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Defending the Right to Choose: An Argument That Shouldn’t Have to be Made

The views expressed are those of the author and do not necessarily reflect the views of ASPA as an organization.

By Brittany Keegan
June 9, 2019

Roe v. Wade should have been the end to questions regarding a women’s right to reproductive freedom, yet even today the debates continue.

As of May 31, nine states (Alabama, Arkansas, Georgia, Kentucky, Louisiana, Mississippi, Missouri, Ohio, and Utah) have signed laws that significantly restrict access to abortions. Most of these bills have yet to go into effect, and have been blocked by judges and/or challenged by organizations such as the American Civil Liberties Union and Planned Parenthood. Despite the delays, the risk of them being implemented looms not only over the states in which they were signed, but also over those of us wondering if our state will be next.

These policies put women who are already vulnerable at even higher risk. For example, these policies typically include exceptions for instances when the mother’s life is at risk, yet this risk is generally defined as immediate rather than long-term. Dr. Tiffany Hailstorks, an OB-GYN in Georgia, described how some women have medical conditions such as heart problems or kidney disease that are exacerbated by pregnancy. She also described how, though this may not pose a large risk at the beginning of pregnancy, the risk can become much greater later on and the woman is forced into a more dangerous situation that could have been prevented.

In some states such as Georgia, an exception may only be made in instances of rape or incest if a police report is filed first. There are so many reasons why a survivor may not wish to go to the police, including feelings of shame, a fear of what may happen if a report is filed and a lack of information about options and processes. Having this provision in the law creates an unfair and impossible choice.

Some policies don’t even have exceptions for rape or incest.

In Alabama, doctors who perform an abortion could be convicted of a Class A felony and face time in prison.

In other countries where abortions have been banned, there have been increases in maternal mortality and in the number of children in orphanages or foster care, and a decrease in societal trust and healthy relationships.

All of this is horrifying and I find myself wondering what can we, as policymakers and public administrators, do to protect women?

It seems that the most common arguments used by those who identify as “pro-life” are focused on ethics, so that framework can also be used to build a counterargument. In previous PA Times columns I’ve discussed two of my favorite public administration books: Richard Box’s Making a difference: Progressive Values in Public Administration, and David Farmer’s Public Administration in Perspective: Theory and Practice Through Multiple Lenses. Both of these books can be used to consider the issue of abortion, as they offer ways to consider questions and make decisions from an ethical perspective.

Box focuses on progressive values, which promote equity and decrease marginalization (in contract to regressive values, which do the opposite). Progressive values, writes Box, are those that move society forward. However, to move society forward a policy would need to actually be effective.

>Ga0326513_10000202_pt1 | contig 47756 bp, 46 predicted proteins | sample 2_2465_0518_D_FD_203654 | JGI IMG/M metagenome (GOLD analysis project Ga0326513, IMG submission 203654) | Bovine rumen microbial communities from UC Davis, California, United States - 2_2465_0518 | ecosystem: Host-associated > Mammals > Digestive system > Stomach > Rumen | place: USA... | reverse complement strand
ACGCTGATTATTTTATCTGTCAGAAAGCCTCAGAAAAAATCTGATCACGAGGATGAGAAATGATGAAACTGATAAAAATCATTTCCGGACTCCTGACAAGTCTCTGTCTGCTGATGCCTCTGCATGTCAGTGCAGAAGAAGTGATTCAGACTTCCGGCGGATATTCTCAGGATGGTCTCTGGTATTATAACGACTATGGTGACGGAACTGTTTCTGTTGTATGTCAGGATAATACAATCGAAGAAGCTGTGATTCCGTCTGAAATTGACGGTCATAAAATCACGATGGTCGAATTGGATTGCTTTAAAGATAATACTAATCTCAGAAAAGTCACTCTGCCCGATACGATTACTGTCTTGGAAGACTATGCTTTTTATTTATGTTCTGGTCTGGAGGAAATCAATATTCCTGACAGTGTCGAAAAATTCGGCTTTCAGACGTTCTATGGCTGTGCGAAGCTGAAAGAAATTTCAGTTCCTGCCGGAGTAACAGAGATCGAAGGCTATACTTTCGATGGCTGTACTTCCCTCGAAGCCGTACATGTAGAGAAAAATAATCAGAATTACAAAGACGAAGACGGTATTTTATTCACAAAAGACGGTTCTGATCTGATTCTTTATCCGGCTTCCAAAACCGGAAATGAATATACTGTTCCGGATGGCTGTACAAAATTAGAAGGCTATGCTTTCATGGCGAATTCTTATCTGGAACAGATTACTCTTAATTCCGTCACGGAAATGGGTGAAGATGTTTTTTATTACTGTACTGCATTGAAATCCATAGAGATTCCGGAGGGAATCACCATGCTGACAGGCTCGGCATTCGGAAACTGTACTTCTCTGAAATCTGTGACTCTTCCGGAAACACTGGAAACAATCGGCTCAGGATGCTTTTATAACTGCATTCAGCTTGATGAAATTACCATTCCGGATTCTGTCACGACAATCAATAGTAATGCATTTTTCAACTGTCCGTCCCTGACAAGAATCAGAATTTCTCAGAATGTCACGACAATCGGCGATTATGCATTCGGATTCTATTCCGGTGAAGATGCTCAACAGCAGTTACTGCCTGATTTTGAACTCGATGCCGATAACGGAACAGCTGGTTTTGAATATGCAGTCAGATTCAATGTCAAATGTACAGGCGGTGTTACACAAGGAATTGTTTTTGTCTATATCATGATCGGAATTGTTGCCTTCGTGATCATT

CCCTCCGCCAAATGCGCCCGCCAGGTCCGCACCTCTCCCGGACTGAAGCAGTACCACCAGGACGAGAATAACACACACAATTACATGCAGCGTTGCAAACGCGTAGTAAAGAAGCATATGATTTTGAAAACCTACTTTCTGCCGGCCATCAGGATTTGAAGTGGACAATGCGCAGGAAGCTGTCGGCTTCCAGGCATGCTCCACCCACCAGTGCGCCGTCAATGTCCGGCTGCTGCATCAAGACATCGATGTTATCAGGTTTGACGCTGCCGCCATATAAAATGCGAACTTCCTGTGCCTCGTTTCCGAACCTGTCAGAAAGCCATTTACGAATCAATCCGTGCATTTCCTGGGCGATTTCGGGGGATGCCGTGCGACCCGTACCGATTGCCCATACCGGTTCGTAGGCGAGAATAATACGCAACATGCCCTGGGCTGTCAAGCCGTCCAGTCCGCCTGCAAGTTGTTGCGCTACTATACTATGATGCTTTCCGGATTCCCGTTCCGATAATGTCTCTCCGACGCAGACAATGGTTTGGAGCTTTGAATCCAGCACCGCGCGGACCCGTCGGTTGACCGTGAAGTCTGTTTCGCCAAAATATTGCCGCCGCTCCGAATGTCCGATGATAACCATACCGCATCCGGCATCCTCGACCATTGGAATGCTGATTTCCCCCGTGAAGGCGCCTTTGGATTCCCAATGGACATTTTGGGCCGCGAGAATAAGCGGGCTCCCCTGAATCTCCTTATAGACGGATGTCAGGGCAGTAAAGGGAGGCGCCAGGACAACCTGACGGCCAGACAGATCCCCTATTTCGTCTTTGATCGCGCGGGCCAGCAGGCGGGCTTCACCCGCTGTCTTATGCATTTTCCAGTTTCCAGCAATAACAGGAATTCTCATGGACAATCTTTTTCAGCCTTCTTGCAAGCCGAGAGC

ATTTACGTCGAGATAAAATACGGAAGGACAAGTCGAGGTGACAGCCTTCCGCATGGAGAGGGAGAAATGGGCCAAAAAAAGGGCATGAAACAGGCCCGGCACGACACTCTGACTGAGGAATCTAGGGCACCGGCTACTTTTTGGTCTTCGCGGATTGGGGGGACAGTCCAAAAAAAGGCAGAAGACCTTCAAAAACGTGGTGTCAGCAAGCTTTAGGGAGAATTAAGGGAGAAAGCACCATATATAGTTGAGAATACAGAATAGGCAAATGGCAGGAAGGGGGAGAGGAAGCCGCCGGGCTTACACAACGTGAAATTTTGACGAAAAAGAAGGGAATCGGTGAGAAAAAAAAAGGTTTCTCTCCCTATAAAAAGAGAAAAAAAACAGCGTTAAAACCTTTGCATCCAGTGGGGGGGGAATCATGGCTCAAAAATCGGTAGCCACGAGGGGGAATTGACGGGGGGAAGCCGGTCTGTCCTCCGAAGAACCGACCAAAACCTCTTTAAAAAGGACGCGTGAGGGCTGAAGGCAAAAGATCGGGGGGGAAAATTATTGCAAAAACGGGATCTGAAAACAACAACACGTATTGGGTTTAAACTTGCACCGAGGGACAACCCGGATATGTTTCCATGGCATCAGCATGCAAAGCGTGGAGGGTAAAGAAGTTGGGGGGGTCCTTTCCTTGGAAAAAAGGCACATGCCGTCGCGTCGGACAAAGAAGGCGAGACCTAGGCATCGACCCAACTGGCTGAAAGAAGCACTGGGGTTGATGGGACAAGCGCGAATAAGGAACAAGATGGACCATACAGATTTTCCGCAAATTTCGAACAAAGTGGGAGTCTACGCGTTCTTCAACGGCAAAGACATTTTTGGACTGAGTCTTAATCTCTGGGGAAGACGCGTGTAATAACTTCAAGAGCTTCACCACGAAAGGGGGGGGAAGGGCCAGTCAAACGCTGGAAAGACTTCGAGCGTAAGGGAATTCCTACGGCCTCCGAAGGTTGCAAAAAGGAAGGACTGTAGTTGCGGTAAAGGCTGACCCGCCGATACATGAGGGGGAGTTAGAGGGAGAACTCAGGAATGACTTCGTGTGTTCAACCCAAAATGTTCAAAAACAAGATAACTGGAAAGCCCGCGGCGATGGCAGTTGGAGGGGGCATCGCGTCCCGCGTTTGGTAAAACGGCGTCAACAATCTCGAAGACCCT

The data shows that such policies don’t end abortions; they just make them less safe. The abortion rate in countries without a ban is 34 per 1,000 people, compared to 37 per 1,000 in those with a ban (this difference is not statistically significant). Rather than being progressive, these policies hold society back by decreasing safety, trust and wellbeing.

Farmer discusses public administration through an ethical lens, and asks us to consider what ought to be done as policy decisions are made. In this case, I think asking what ought to be done can start with asking who ought to be the one making the decision in the first place.

Deciding what medical procedures a person should have access to isn’t a decision for policymakers; it should be between the individual and their healthcare provider. Not legislators. Not governors. Not judges. The experts here are healthcare providers and those that seek their care, and they should be the ones making the decisions.

Both Farmer and Box ask policymakers to consider not only if policies are “best” and “right” for society, but also potential impacts. So, let’s consider. These policies:

  • Put those who are already vulnerable at higher risk.
  • Can exacerbate feelings of fear and shame.
  • Have been found to have lasting negative impacts.
  • Disregard the opinions of experts in the field.
  • Don’t even achieve their goal of ending abortion.

These policies are neither ethical nor progressive, and I see no way in which they could be considered “right” or “best.”

The abortion bills are sometimes referred to as heartbeat bills, as many forbid abortions once a fetal heartbeat has been detected. However, women have heartbeats too. We have thoughts. We have needs and goals and dreams and ideas and we are capable of making our own choices and our own decisions. I shouldn’t have to ask this, but please let us do so.


Author: Brittany Keegan, Ph.D. is the Research Coordinator and Land Use Education Director at the VCU Wilder School’s Center for Public Policy. Her research examines the role of nonprofits in serving those impacted by violence or conflict, gender-based violence prevention/intervention, and immigration policy. Email: [email protected]

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